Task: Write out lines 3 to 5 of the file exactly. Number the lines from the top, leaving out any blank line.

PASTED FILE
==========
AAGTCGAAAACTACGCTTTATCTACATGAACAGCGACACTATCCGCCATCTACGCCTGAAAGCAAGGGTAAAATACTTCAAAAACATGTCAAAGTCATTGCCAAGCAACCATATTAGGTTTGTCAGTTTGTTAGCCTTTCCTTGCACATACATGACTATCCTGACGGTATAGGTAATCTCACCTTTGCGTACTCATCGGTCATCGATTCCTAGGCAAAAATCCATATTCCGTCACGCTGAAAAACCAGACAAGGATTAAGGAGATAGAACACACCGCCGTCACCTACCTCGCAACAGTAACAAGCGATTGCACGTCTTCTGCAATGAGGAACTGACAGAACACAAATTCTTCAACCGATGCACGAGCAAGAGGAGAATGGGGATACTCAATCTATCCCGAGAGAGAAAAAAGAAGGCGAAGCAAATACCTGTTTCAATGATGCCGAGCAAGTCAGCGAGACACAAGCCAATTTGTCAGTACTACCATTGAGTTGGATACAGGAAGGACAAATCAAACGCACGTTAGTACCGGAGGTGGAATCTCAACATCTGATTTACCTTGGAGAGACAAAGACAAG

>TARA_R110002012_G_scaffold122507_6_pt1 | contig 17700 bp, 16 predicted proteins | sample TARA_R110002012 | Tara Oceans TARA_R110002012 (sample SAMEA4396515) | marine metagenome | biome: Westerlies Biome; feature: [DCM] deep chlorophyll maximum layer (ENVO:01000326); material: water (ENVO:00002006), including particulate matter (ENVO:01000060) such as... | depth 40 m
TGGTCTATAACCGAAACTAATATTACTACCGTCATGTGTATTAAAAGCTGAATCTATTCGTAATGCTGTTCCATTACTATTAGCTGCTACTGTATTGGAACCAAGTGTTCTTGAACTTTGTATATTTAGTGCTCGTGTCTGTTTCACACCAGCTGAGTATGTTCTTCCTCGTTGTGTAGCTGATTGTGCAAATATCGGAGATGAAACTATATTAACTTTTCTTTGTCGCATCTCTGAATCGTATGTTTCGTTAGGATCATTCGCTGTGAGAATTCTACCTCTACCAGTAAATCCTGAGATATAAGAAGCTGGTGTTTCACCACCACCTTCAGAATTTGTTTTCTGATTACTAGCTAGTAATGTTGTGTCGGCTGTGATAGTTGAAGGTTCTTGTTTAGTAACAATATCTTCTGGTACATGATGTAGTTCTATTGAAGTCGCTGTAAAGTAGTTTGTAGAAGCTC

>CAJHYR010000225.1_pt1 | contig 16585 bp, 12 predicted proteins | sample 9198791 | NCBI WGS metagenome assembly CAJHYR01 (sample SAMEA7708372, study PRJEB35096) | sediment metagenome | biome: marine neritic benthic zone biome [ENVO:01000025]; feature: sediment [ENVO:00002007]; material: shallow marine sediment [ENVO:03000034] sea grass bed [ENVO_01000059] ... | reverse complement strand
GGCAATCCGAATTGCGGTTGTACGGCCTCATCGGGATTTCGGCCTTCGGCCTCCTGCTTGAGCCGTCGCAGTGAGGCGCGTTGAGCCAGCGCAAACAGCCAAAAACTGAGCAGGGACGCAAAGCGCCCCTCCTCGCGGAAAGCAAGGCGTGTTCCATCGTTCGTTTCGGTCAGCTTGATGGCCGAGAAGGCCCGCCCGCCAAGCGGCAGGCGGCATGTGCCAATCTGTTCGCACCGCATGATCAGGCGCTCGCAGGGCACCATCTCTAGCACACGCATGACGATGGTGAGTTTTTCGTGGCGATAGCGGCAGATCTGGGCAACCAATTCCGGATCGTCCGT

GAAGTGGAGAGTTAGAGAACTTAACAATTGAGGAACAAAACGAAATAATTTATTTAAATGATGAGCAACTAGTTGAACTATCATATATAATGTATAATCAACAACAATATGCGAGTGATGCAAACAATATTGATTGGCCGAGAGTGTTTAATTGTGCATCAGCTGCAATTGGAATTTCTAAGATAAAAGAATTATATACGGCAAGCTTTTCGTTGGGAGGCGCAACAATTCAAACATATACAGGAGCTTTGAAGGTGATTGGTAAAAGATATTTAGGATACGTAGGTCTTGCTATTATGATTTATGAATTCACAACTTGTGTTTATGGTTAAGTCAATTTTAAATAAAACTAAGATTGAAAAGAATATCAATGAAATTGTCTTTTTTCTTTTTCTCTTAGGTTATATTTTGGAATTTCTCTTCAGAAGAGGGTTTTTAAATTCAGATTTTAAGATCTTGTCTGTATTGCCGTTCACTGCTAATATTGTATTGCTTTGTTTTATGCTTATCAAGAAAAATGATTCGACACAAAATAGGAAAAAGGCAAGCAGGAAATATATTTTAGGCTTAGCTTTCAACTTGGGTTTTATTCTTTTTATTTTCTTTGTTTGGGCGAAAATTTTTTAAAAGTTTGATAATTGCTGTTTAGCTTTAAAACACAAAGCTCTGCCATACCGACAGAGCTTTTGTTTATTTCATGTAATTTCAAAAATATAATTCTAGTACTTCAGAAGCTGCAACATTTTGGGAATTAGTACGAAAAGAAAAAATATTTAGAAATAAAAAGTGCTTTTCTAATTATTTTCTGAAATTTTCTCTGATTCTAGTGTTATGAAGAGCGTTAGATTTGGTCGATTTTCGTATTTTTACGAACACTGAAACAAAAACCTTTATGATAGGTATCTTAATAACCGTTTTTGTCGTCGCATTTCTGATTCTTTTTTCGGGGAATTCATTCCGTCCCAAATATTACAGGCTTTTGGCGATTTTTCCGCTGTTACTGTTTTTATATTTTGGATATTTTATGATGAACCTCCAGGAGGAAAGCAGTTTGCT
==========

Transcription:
TGGTCTATAACCGAAACTAATATTACTACCGTCATGTGTATTAAAAGCTGAATCTATTCGTAATGCTGTTCCATTACTATTAGCTGCTACTGTATTGGAACCAAGTGTTCTTGAACTTTGTATATTTAGTGCTCGTGTCTGTTTCACACCAGCTGAGTATGTTCTTCCTCGTTGTGTAGCTGATTGTGCAAATATCGGAGATGAAACTATATTAACTTTTCTTTGTCGCATCTCTGAATCGTATGTTTCGTTAGGATCATTCGCTGTGAGAATTCTACCTCTACCAGTAAATCCTGAGATATAAGAAGCTGGTGTTTCACCACCACCTTCAGAATTTGTTTTCTGATTACTAGCTAGTAATGTTGTGTCGGCTGTGATAGTTGAAGGTTCTTGTTTAGTAACAATATCTTCTGGTACATGATGTAGTTCTATTGAAGTCGCTGTAAAGTAGTTTGTAGAAGCTC

>CAJHYR010000225.1_pt1 | contig 16585 bp, 12 predicted proteins | sample 9198791 | NCBI WGS metagenome assembly CAJHYR01 (sample SAMEA7708372, study PRJEB35096) | sediment metagenome | biome: marine neritic benthic zone biome [ENVO:01000025]; feature: sediment [ENVO:00002007]; material: shallow marine sediment [ENVO:03000034] sea grass bed [ENVO_01000059] ... | reverse complement strand
GGCAATCCGAATTGCGGTTGTACGGCCTCATCGGGATTTCGGCCTTCGGCCTCCTGCTTGAGCCGTCGCAGTGAGGCGCGTTGAGCCAGCGCAAACAGCCAAAAACTGAGCAGGGACGCAAAGCGCCCCTCCTCGCGGAAAGCAAGGCGTGTTCCATCGTTCGTTTCGGTCAGCTTGATGGCCGAGAAGGCCCGCCCGCCAAGCGGCAGGCGGCATGTGCCAATCTGTTCGCACCGCATGATCAGGCGCTCGCAGGGCACCATCTCTAGCACACGCATGACGATGGTGAGTTTTTCGTGGCGATAGCGGCAGATCTGGGCAACCAATTCCGGATCGTCCGT